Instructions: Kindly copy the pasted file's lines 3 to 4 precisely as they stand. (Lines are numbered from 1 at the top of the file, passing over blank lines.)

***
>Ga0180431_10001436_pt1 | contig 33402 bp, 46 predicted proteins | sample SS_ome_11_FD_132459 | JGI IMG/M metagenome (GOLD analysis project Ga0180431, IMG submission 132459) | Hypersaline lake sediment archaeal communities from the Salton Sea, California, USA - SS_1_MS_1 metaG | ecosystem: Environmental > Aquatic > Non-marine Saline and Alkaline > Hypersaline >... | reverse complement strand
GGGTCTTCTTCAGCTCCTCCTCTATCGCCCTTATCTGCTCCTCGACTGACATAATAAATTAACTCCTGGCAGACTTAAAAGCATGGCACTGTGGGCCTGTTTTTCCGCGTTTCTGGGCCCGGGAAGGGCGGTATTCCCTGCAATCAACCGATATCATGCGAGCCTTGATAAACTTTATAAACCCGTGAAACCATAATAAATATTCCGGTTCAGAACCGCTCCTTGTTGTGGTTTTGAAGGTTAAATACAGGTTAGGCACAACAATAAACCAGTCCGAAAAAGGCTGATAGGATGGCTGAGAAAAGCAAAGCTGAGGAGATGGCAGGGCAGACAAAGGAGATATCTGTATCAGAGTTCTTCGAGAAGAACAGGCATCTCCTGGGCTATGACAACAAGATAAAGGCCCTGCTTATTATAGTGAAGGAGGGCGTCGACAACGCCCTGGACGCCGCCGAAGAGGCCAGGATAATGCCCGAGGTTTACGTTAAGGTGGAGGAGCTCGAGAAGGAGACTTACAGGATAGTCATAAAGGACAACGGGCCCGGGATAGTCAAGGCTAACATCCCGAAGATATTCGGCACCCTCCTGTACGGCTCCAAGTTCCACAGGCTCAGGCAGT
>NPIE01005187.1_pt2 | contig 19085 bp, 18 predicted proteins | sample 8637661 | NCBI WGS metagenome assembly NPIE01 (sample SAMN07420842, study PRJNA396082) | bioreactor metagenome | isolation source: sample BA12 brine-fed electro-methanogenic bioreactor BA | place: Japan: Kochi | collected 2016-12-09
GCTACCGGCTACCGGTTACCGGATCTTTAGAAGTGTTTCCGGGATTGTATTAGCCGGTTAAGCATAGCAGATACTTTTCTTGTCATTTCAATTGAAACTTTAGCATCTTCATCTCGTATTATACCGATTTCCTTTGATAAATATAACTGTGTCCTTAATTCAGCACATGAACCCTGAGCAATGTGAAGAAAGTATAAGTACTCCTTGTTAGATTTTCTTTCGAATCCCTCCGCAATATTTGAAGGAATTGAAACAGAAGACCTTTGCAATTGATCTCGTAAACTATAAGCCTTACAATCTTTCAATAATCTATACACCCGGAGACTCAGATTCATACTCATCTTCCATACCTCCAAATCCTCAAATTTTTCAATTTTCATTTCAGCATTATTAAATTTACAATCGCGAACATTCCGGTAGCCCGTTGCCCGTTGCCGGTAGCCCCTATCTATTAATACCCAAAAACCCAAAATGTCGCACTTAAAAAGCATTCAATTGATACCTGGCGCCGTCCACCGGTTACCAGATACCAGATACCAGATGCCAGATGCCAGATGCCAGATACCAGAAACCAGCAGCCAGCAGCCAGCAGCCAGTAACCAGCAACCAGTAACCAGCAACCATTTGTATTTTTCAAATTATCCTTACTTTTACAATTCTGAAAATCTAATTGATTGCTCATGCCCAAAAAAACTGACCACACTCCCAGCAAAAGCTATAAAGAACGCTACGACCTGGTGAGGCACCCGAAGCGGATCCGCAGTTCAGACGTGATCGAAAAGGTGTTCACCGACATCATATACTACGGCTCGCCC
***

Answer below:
>NPIE01005187.1_pt2 | contig 19085 bp, 18 predicted proteins | sample 8637661 | NCBI WGS metagenome assembly NPIE01 (sample SAMN07420842, study PRJNA396082) | bioreactor metagenome | isolation source: sample BA12 brine-fed electro-methanogenic bioreactor BA | place: Japan: Kochi | collected 2016-12-09
GCTACCGGCTACCGGTTACCGGATCTTTAGAAGTGTTTCCGGGATTGTATTAGCCGGTTAAGCATAGCAGATACTTTTCTTGTCATTTCAATTGAAACTTTAGCATCTTCATCTCGTATTATACCGATTTCCTTTGATAAATATAACTGTGTCCTTAATTCAGCACATGAACCCTGAGCAATGTGAAGAAAGTATAAGTACTCCTTGTTAGATTTTCTTTCGAATCCCTCCGCAATATTTGAAGGAATTGAAACAGAAGACCTTTGCAATTGATCTCGTAAACTATAAGCCTTACAATCTTTCAATAATCTATACACCCGGAGACTCAGATTCATACTCATCTTCCATACCTCCAAATCCTCAAATTTTTCAATTTTCATTTCAGCATTATTAAATTTACAATCGCGAACATTCCGGTAGCCCGTTGCCCGTTGCCGGTAGCCCCTATCTATTAATACCCAAAAACCCAAAATGTCGCACTTAAAAAGCATTCAATTGATACCTGGCGCCGTCCACCGGTTACCAGATACCAGATACCAGATGCCAGATGCCAGATGCCAGATACCAGAAACCAGCAGCCAGCAGCCAGCAGCCAGTAACCAGCAACCAGTAACCAGCAACCATTTGTATTTTTCAAATTATCCTTACTTTTACAATTCTGAAAATCTAATTGATTGCTCATGCCCAAAAAAACTGACCACACTCCCAGCAAAAGCTATAAAGAACGCTACGACCTGGTGAGGCACCCGAAGCGGATCCGCAGTTCAGACGTGATCGAAAAGGTGTTCACCGACATCATATACTACGGCTCGCCC